Shaken by the Gurgaon kidney scam, the government of India is promising a double-pronged strategy to tackle the continuing racket in organ transplant.
It will introduce significant changes in the organ donation laws and also launch a nationwide organ transplant awareness programme, it is reported.
Only on Thursday night, the police had cracked down on a circle of doctors who reportedly performed more than 500 illegal kidney transplants in the last eight years in the National Capital Region.
Doctor Amit Kumar, the mastermind of the racket, is still missing. His victims were mainly labourers who were promised jobs.
Such scams keep breaking out time and again. The federal Health Ministry hopes that the changes now being contemplated in the Transplantation of Human Organs Act, 1994 could make organ transplant that much easier and prevent the need for illegitimate operations.
For one, the amendments will legalize swapping of vital organs between willing but incompatible donors.
Current rules restrict organ transplant to blood relatives (father, mother, son, daughter, wife, husband, sister and brother), near and distant relatives and also those who come forward to donate out of love and affection.
It is this last category that often leads to abuse as determination of "love and affection towards the patient" can be subjective.
Swapping is where relatives are willing to donate but are medically incompatible for transplant.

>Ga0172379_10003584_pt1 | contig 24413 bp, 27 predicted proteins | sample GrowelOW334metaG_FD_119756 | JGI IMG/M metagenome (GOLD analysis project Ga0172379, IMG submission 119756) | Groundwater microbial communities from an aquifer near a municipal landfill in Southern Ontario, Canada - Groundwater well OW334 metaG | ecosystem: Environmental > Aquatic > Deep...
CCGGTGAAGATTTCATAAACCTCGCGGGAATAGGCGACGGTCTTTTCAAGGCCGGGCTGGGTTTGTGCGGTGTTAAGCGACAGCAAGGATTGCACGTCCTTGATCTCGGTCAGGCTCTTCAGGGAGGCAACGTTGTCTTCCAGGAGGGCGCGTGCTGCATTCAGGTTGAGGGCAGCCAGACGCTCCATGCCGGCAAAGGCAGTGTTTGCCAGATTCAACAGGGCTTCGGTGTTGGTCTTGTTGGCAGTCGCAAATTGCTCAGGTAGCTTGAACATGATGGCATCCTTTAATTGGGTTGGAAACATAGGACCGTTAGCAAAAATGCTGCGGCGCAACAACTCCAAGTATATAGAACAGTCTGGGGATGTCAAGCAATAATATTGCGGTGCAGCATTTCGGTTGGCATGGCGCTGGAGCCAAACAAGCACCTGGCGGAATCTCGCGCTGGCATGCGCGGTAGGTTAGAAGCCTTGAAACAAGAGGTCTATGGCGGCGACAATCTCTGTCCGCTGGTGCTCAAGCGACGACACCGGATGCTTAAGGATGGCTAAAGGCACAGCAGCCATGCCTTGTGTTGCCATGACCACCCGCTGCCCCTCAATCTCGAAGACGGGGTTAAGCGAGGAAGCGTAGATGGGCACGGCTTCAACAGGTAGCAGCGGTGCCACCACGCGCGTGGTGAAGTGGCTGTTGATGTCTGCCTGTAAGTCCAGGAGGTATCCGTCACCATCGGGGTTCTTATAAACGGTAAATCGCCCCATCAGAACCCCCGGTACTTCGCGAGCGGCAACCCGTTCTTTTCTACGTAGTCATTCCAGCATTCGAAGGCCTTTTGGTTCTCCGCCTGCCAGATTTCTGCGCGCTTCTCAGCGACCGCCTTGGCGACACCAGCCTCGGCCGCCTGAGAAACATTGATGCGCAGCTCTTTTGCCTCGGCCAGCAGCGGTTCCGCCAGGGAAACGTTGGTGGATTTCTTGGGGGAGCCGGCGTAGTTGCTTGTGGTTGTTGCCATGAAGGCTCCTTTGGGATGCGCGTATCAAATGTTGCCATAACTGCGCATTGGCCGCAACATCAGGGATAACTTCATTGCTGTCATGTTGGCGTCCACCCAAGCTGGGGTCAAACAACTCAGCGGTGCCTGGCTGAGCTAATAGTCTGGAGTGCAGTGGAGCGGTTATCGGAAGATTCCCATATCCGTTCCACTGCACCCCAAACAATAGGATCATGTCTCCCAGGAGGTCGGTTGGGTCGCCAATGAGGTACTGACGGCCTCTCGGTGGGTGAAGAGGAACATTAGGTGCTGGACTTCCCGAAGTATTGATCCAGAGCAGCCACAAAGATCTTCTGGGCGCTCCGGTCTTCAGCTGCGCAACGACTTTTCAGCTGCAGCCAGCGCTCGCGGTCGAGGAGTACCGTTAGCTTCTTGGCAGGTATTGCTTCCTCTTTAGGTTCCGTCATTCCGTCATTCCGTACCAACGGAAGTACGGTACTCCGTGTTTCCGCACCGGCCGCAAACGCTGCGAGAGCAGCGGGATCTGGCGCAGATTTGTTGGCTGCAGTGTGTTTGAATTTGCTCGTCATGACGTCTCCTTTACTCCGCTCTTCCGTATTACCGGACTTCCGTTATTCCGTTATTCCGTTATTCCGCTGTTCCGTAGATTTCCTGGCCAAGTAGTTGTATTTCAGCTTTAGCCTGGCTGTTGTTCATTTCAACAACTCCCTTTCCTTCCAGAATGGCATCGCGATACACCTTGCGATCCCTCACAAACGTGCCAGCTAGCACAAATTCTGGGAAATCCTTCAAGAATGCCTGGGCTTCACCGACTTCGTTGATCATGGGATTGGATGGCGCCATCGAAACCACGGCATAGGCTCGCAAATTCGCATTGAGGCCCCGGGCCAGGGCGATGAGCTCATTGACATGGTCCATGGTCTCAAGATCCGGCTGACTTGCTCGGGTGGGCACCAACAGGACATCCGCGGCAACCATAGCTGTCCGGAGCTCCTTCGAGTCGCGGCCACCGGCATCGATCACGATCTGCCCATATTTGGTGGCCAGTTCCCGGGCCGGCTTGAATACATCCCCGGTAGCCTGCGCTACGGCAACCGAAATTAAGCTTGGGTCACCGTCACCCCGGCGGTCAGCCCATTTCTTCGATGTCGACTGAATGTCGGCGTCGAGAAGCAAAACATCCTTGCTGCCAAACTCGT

As a consequence of the changes, such relatives can donate their organ to a compatible patient and, in turn, get an organ that is compatible with the patients related to themselves.
"A copy of the draft has also been given to the Delhi High Court. Wider consultation is being carried out to finalise the recommendations that will make organ transplant easy for genuine patients. We will notify the final rules soon," said Vineet Chaudhry Chaudhry, Joint Secretary in the federal Health Ministry.
Also on the anvil are sops for live cadaver donors like a 50% discount on second-class rail tickets, life-long free medical check-up and care in the hospital where organ donation takes place, a customised life insurance policy of Rs 2 lakh for three years with one-time premium to be paid by the recipient in case of a mortality and a preferred status in organ transplant waiting list if the next-of-kin of a brain-dead donor requires a transplant in future.
Blood relations will also not have to pass through a screening authority anymore or undergo several tests. Simple documents like a birth certificate will be enough.
Under the new law, post-mortems will be conducted round-the-clock in all government hospitals across India. This will help hospitals harvest healthy vital organs from brain-dead patients.
At present, most post-mortems are done during the day. This leads to loss of crucial time, which makes most organs unusable.
Once a patient is declared brain dead, almost 37 different organs and tissues can be donated, including vital ones like heart, kidneys, liver, pancreas and lungs. Whereas, when a brain dead patient is kept for autopsy for hours, his/her heart finally fails, after which only a few tissues like cornea, bone, skin and blood vessels can be transplanted.
As part of the overhauling of the entire mechanism, ten organ retrieval centres are planned across the country, each costing Rs 10 crore, are planned.
Dr Harsh Johri from Gangaram Hospital, who was member of a Health ministry committee constituted by the Delhi High Court to review provisions of the Act, said, "Civilized society can't allow sale of organs. A vibrant cadaver donation programme can minimize this practice."